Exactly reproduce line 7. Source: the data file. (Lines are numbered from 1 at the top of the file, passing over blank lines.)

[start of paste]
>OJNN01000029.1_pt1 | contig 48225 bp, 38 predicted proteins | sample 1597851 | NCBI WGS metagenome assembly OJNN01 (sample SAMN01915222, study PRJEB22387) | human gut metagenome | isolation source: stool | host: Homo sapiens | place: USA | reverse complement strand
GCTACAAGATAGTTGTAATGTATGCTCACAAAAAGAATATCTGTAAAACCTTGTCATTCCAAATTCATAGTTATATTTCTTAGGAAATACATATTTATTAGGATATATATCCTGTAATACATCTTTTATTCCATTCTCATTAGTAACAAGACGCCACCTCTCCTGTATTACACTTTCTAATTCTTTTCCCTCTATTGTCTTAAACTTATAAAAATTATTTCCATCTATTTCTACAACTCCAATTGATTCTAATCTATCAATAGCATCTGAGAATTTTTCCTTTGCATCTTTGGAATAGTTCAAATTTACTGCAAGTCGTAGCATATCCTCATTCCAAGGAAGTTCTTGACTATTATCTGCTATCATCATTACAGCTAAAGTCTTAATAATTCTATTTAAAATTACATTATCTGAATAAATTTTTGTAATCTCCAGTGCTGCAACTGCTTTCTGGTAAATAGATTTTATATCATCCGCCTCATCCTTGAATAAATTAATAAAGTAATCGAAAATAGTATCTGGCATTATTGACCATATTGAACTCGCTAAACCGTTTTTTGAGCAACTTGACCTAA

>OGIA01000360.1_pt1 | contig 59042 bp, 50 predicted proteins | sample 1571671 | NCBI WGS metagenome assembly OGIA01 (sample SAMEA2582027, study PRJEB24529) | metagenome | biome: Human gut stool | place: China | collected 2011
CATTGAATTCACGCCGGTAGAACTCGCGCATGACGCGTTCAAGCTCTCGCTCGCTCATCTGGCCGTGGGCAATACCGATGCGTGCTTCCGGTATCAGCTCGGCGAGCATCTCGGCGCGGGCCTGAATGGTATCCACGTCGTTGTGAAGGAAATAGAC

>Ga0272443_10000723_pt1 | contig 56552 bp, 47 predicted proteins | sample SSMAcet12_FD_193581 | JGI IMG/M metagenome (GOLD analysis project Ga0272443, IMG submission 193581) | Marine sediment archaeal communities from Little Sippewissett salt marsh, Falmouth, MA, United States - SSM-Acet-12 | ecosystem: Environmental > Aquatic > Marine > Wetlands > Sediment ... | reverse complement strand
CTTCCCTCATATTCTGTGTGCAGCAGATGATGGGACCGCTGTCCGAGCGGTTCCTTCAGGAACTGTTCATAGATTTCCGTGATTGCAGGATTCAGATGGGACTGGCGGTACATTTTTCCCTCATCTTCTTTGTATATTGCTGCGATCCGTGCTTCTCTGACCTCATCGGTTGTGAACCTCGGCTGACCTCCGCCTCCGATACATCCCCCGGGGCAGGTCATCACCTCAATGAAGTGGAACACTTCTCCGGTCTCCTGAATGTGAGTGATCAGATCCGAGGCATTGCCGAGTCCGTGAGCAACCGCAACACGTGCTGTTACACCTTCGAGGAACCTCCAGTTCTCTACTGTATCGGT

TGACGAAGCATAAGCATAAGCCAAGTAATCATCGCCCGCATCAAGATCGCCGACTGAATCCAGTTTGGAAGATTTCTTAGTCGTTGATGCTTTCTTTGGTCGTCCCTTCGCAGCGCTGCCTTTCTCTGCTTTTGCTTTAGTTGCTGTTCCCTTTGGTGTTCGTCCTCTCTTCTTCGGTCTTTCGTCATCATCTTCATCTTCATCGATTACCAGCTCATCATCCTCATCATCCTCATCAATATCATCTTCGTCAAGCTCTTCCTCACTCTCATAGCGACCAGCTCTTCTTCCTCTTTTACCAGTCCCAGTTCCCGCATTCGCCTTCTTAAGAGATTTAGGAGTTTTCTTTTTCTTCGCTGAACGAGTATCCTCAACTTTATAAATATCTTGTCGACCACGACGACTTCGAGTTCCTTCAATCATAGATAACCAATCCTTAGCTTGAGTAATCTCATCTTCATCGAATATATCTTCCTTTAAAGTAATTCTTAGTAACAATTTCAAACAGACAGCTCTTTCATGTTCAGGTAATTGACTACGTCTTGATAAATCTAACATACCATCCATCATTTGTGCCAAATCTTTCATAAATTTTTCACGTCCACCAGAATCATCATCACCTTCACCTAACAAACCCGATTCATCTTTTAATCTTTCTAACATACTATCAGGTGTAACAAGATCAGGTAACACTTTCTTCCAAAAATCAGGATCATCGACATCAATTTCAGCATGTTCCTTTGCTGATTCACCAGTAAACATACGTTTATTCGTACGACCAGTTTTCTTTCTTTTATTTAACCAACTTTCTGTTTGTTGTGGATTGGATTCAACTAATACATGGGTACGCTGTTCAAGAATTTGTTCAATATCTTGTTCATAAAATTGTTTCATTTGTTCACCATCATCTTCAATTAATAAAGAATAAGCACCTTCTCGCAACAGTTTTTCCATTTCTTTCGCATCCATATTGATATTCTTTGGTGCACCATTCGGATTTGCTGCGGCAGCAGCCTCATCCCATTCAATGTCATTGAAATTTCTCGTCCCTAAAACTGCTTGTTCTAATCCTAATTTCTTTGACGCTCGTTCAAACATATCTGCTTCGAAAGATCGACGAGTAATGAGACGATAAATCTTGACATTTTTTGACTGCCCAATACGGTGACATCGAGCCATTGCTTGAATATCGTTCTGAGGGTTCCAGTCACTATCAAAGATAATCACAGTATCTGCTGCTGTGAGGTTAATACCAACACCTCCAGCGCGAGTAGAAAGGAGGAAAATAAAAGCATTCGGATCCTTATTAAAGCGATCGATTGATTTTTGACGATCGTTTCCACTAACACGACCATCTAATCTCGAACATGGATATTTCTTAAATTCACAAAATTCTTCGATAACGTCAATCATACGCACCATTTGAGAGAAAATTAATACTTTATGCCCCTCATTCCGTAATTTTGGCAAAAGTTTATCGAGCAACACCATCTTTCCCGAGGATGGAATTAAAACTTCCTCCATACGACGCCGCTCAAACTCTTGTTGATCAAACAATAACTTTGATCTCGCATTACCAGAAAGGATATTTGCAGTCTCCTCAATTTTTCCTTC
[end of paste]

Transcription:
TGACGAAGCATAAGCATAAGCCAAGTAATCATCGCCCGCATCAAGATCGCCGACTGAATCCAGTTTGGAAGATTTCTTAGTCGTTGATGCTTTCTTTGGTCGTCCCTTCGCAGCGCTGCCTTTCTCTGCTTTTGCTTTAGTTGCTGTTCCCTTTGGTGTTCGTCCTCTCTTCTTCGGTCTTTCGTCATCATCTTCATCTTCATCGATTACCAGCTCATCATCCTCATCATCCTCATCAATATCATCTTCGTCAAGCTCTTCCTCACTCTCATAGCGACCAGCTCTTCTTCCTCTTTTACCAGTCCCAGTTCCCGCATTCGCCTTCTTAAGAGATTTAGGAGTTTTCTTTTTCTTCGCTGAACGAGTATCCTCAACTTTATAAATATCTTGTCGACCACGACGACTTCGAGTTCCTTCAATCATAGATAACCAATCCTTAGCTTGAGTAATCTCATCTTCATCGAATATATCTTCCTTTAAAGTAATTCTTAGTAACAATTTCAAACAGACAGCTCTTTCATGTTCAGGTAATTGACTACGTCTTGATAAATCTAACATACCATCCATCATTTGTGCCAAATCTTTCATAAATTTTTCACGTCCACCAGAATCATCATCACCTTCACCTAACAAACCCGATTCATCTTTTAATCTTTCTAACATACTATCAGGTGTAACAAGATCAGGTAACACTTTCTTCCAAAAATCAGGATCATCGACATCAATTTCAGCATGTTCCTTTGCTGATTCACCAGTAAACATACGTTTATTCGTACGACCAGTTTTCTTTCTTTTATTTAACCAACTTTCTGTTTGTTGTGGATTGGATTCAACTAATACATGGGTACGCTGTTCAAGAATTTGTTCAATATCTTGTTCATAAAATTGTTTCATTTGTTCACCATCATCTTCAATTAATAAAGAATAAGCACCTTCTCGCAACAGTTTTTCCATTTCTTTCGCATCCATATTGATATTCTTTGGTGCACCATTCGGATTTGCTGCGGCAGCAGCCTCATCCCATTCAATGTCATTGAAATTTCTCGTCCCTAAAACTGCTTGTTCTAATCCTAATTTCTTTGACGCTCGTTCAAACATATCTGCTTCGAAAGATCGACGAGTAATGAGACGATAAATCTTGACATTTTTTGACTGCCCAATACGGTGACATCGAGCCATTGCTTGAATATCGTTCTGAGGGTTCCAGTCACTATCAAAGATAATCACAGTATCTGCTGCTGTGAGGTTAATACCAACACCTCCAGCGCGAGTAGAAAGGAGGAAAATAAAAGCATTCGGATCCTTATTAAAGCGATCGATTGATTTTTGACGATCGTTTCCACTAACACGACCATCTAATCTCGAACATGGATATTTCTTAAATTCACAAAATTCTTCGATAACGTCAATCATACGCACCATTTGAGAGAAAATTAATACTTTATGCCCCTCATTCCGTAATTTTGGCAAAAGTTTATCGAGCAACACCATCTTTCCCGAGGATGGAATTAAAACTTCCTCCATACGACGCCGCTCAAACTCTTGTTGATCAAACAATAACTTTGATCTCGCATTACCAGAAAGGATATTTGCAGTCTCCTCAATTTTTCCTTC